Why Is ARM Developing a Flexible Processor?

A diagram of ARM's first PlasticARM processor.
A diagram of ARM’s first PlasticARM processor. ARM

ARM says it’s developed the first fully functional PlasticARM microprocessor; a 32-bit SOC made with flexible electronics. PlasticARM is incredibly different from typical microprocessors, which are made from rigid silicon components. But what’s the point? Why is ARM pursuing a flexible chip?

According to ARM’s Charlotte Christopherson, flexible microprocessors could open the door to new, futuristic forms of technology—and we’re not just talking about foldable phones. Grocery stores could use flexible processors in food packaging to help manage inventory, for example, and healthcare professionals could use flexible processors to create disposable, stick-on heart rate sensors or advanced bandages.

These theoretical applications may sound like overkill, but PlasticARM and other non-traditional chips will be significantly cheaper than silicon. They may also have a marginal environmental impact, which opens the door to all kinds of internet-connected single-use products.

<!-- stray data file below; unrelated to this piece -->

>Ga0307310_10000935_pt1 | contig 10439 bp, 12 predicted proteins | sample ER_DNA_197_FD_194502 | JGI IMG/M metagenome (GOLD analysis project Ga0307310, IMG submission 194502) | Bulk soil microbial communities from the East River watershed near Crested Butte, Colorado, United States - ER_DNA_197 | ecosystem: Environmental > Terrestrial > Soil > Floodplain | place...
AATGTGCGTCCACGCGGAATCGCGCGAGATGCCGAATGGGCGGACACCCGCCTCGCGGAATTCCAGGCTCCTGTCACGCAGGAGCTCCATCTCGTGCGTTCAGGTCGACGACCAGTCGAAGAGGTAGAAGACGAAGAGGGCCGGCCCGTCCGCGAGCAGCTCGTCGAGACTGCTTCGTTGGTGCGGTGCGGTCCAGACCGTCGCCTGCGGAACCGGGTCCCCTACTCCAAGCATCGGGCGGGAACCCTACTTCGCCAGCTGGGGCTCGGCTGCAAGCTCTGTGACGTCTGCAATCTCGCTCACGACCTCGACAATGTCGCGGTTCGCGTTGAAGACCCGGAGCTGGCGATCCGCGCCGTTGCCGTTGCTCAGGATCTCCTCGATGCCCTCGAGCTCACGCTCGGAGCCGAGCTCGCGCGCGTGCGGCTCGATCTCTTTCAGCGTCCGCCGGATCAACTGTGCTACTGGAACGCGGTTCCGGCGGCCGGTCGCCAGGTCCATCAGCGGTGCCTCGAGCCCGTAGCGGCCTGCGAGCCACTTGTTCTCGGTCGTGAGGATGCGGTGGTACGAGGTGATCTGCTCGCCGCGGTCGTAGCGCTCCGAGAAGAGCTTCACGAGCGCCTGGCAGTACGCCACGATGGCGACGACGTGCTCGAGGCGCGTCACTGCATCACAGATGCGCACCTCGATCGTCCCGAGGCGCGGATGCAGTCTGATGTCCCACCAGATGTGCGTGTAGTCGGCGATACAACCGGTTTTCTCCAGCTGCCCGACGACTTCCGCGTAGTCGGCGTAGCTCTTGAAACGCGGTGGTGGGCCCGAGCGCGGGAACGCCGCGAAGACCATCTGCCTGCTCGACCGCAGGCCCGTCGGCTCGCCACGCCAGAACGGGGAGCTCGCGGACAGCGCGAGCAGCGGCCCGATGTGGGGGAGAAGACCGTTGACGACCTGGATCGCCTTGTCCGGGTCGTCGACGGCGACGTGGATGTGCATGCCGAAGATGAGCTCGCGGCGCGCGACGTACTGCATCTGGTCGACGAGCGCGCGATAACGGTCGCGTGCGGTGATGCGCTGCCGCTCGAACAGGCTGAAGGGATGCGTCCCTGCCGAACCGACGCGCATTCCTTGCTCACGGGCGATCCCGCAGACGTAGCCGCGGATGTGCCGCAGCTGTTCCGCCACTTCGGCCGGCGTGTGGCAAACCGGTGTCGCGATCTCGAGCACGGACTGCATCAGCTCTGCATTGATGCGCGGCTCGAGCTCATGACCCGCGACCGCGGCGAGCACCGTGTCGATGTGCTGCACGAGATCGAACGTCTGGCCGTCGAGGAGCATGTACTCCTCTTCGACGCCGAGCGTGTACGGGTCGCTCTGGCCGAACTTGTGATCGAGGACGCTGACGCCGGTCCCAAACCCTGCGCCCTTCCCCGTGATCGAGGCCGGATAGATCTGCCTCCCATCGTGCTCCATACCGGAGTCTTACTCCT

We may get our first real look at PlasticARM (or a similar system) in a concept smartphone or wearable device a few years from now—you know, because that’s the only way manufacturers know how to show this stuff off. But we don’t really know how powerful non-silicon chips can get. PlasticARM only has 128 bytes of RAM and 456 bytes of ROM, which is impressive for a sliver of plastic, but not exactly heavyweight computing.

ARM modeled the first functional PlasticARM design on the Cortex-M0, which is a cheap, extremely small, super-efficient chip. It may create more powerful designs in the future, though we may need to wait a long time for non-silicon microprocessors to find their way into smartphones or disposable products. You can read more about PlasticARM at Nature.com and the ARM blog.

Source: ARM via Liliputing

Andrew Heinzman Andrew Heinzman
Andrew is a writer for Review Geek and its sister site, How-To Geek. Like a jack-of-all-trades, he handles the writing and image editing for a mess of tech news articles, daily deals, product reviews, and complicated explainers. Read Full Bio »

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